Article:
GayRealEstate.com is the leading source of real estate article specific to the LGBTQ community.

Financial Overhaul Impacts LGBT Real Estate Market

Congress recently passed the most comprehensive piece of financial regulation legislation since the Great Depression, The Dodd-Frank Wall Street Reform and Consumer Protection Act. LGBT buyers and sellers will likely begin to feel the widespread influence of these new laws soon. That’s because many of the provisions within the gigantic package of rules will have a significant impact upon the real estate market and the residential mortgage industry..

The 2,300 page bill was, after all, first inspired by the collapse of the real estate bubble and paralysis within the mortgage lending sector in the wake of the housing and mortgage crisis. At that time many Americans owned properties they could not afford that had wildly inflated values artificially propped up by exotic and toxic loans. Since then millions lost their homes, and this new bill pledges to prevent that from ever happening again..

Many homeowners found themselves trapped in inappropriate mortgages that got more expensive over time, and millions of LGBT borrowers watched the monthly payments on their volatile adjustable rate mortgages abruptly double or triple without warning. Mortgages were also being feverishly bought and sold as high-yield investments on Wall Street. The process of packaging loans into big, overblown bundles provided get-rich-quick opportunities to large investment corporations who passed them off like hot potatoes for fast profits. But the financial scheme – or scam – soon imploded and set off a catastrophic ripple effect that adversely affected economies all over the world. Millions of LGBT homeowners faced imminent foreclosure but it was impossible for many of them to qualify for the safer and more reasonable loans they needed in order to avoid losing their homes..

So the main focus of the bill is increased consumer protection, greater financial industry oversight and transparency, and tighter regulation of mortgage products. Those areas of emphasis will provide new safeguards that are long overdue for homeowners, home buyers, and other consumers..

The bill sets stricter limits, for example, on the use of such sneaky devices as prepayment penalties charged to borrowers who pay off their mortgages ahead of time. When a prepayment clause is inserted into the fine print of a loan agreement it allows the lender to impose fines or fees if the homeowner decides to pay off their debt early. Those fees are usually substantial and they can effectively counteract the earnest efforts of borrowers to reduce debt and save or manage their money. A strategy such as refinancing to capture a cheaper interest rate or shift into a safer and more sensible loan, for example, can be completely undermined by a stiff prepayment penalty. So LGBT borrowers can now safely borrow without fear of being hamstrung by those kinds of hidden traps and built-in triggers..

Another important provision within the bill demands greater transparency regarding financial compensation for loan officers and mortgage brokers. During the years leading up to the mortgage crisis many loan companies paid hefty bonuses and sales incentives to those who sold more expensive loans. These payments, which in some cases amounted to illegal kickbacks, encouraged loan officers to push costlier mortgage products on unsuspecting customers without regard to whether or not those were appropriate or manageable. But Congress has curbed that practice by making it unlawful to pay a loan officer or broker a bonus for intentionally steering customers into a particular loan product or interest rate..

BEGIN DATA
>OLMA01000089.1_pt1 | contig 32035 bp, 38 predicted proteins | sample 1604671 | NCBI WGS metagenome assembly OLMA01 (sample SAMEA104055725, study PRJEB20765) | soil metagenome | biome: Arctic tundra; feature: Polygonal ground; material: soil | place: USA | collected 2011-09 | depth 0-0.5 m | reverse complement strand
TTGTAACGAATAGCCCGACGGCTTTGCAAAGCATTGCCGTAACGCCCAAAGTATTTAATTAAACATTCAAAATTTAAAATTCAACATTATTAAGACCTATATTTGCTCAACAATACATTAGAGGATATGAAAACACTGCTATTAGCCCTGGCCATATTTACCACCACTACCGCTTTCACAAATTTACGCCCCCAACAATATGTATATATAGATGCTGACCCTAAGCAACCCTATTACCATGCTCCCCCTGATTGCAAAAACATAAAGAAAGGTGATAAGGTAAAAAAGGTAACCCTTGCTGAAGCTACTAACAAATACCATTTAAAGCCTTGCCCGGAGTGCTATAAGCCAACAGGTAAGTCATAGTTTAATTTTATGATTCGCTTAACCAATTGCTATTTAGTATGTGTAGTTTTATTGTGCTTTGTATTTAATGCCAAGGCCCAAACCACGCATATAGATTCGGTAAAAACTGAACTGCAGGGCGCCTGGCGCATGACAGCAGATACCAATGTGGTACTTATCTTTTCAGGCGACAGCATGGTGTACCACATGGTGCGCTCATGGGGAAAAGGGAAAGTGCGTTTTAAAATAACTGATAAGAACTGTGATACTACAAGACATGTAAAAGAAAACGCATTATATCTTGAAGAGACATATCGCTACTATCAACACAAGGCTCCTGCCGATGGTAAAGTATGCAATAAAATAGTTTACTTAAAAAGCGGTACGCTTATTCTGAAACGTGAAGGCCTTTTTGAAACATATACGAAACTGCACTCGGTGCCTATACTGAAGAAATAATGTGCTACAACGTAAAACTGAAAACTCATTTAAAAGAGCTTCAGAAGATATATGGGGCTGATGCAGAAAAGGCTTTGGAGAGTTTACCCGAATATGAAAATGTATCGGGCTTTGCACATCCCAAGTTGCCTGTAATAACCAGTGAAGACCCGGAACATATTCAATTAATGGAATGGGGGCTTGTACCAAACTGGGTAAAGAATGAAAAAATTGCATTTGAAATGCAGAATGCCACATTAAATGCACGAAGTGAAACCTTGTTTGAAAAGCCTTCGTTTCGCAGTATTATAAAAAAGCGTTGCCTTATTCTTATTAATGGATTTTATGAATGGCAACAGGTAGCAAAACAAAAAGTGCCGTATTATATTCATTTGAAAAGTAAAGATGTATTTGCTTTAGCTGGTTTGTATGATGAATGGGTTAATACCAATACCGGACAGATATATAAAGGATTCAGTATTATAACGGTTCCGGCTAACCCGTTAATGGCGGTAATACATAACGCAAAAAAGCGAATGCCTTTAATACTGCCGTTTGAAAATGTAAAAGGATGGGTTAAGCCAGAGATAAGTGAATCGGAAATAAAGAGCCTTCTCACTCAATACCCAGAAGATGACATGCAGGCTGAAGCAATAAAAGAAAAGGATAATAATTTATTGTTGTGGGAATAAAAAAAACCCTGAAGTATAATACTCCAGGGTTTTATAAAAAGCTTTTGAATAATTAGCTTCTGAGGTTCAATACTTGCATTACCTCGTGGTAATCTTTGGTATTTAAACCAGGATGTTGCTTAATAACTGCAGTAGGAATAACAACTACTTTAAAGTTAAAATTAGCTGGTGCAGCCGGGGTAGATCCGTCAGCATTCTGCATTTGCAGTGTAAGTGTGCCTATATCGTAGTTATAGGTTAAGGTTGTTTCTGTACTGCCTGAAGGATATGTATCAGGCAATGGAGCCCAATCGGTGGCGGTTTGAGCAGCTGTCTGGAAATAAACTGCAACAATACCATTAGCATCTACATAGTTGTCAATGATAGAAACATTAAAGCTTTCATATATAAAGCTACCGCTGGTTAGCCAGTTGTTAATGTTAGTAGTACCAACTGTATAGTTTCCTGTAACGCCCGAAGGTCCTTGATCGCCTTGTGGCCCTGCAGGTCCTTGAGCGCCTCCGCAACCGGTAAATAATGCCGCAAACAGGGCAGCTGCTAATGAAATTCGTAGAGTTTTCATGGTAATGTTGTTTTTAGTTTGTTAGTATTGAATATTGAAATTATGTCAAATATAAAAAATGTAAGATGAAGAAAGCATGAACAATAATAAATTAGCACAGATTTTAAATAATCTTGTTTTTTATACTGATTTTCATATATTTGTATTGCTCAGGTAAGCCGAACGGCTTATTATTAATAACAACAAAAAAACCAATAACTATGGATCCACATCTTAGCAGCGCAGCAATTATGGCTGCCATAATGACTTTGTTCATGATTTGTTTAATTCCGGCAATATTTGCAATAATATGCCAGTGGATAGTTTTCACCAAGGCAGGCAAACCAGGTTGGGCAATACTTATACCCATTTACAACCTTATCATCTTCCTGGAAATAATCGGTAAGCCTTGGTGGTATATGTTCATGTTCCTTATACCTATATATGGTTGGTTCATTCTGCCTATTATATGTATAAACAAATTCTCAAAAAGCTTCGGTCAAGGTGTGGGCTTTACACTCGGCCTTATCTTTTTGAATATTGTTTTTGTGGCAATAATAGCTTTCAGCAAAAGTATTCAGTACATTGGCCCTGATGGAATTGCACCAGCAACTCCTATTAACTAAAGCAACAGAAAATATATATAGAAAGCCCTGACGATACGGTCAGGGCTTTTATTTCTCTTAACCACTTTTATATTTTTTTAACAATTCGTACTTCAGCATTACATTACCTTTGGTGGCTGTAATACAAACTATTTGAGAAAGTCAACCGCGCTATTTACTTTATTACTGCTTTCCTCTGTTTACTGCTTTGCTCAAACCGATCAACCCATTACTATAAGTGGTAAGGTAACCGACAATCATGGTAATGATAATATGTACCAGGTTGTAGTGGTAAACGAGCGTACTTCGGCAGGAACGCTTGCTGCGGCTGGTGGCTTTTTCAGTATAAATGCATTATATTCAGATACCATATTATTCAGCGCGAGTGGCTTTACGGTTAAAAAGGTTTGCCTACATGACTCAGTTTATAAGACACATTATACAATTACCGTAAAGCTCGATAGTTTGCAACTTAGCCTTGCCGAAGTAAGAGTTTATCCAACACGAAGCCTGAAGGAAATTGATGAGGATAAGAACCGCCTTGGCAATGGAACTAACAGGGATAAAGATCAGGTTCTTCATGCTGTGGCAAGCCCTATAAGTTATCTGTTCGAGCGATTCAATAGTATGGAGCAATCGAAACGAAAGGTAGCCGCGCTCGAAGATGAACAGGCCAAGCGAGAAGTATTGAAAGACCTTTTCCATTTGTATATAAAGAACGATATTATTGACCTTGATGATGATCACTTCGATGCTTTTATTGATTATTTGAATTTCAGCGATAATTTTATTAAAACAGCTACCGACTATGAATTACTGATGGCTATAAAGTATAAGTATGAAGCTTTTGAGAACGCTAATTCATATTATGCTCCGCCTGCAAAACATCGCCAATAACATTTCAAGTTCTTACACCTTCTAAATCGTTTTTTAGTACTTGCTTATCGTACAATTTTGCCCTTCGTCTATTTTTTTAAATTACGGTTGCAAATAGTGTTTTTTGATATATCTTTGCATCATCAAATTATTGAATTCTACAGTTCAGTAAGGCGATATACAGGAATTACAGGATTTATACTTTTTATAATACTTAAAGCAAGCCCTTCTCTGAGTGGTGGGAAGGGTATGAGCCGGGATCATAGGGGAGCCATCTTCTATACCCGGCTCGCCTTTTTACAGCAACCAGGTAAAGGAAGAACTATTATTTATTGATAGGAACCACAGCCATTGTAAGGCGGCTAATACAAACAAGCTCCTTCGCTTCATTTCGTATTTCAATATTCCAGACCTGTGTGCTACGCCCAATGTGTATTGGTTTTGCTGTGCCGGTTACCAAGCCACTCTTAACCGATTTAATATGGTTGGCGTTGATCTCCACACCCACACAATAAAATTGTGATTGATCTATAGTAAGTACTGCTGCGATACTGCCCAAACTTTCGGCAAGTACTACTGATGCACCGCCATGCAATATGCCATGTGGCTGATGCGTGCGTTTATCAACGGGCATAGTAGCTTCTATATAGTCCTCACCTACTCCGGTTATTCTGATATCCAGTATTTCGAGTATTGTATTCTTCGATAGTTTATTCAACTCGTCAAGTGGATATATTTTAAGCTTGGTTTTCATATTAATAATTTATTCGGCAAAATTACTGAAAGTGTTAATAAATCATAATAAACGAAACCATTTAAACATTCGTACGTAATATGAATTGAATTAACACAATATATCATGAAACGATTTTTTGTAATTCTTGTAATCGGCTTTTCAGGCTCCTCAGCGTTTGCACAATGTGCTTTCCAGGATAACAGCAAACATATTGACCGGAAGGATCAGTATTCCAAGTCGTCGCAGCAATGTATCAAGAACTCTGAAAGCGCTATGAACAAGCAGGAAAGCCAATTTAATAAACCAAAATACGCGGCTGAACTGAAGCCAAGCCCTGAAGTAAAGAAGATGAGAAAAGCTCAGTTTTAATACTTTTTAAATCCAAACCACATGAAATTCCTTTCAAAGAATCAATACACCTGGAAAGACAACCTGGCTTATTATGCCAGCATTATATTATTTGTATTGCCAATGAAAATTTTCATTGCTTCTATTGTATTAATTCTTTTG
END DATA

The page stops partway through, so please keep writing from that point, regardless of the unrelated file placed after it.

Licensed professional appraisers have also complained for years that they have been routinely pressured by banks and mortgage lenders to artificially manipulate home values in order to facilitate lender profits. Those who refused to cooperate in this kind of unethical behavior often found themselves blacklisted. But the new regulations put a legal firewall between appraisers and lenders by requiring that mortgage companies not use in-house appraisers and that third-party appraisal management companies register with state regulatory agencies..

While the new regulations are good for the consumer, they also mean that underwriting of mortgage loans is now at a much higher standard. Borrowers should be prepared to present more documentation, offer larger down payments, and demonstrate a relatively low level of debt as a ratio of net income..

But tighter standards should not discourage LGBT buyers needing an affordable mortgage or homeowners looking to refinance. Interest rates on fixed-rate conventional loans are currently at historical lows that offer rare bargains, for example, which is great for consumers. Many excellent and innovative FHA-insured loans also offer highly competitive interest rates, substantially lower down payments, and affordable closing costs. Plus there are extremely affordable VA loans available to any eligible LGBT borrower who is a military veteran in good standing..

The historical financial reforms will ultimately bolster overall consumer confidence to strengthen the real estate sector and improve lending practices. That’s why most real estate and mortgage professionals hail the new rules as a step in the right direction for restoring faith and integrity while ensuring fairness and consumer protection..

To find real estate and mortgage professionals dedicated to active support of the LGBT community, visit the websites www.GayMortgageLoans.com and www.GayRealEstate.com, or call toll free 1-888-420-MOVE (6683)..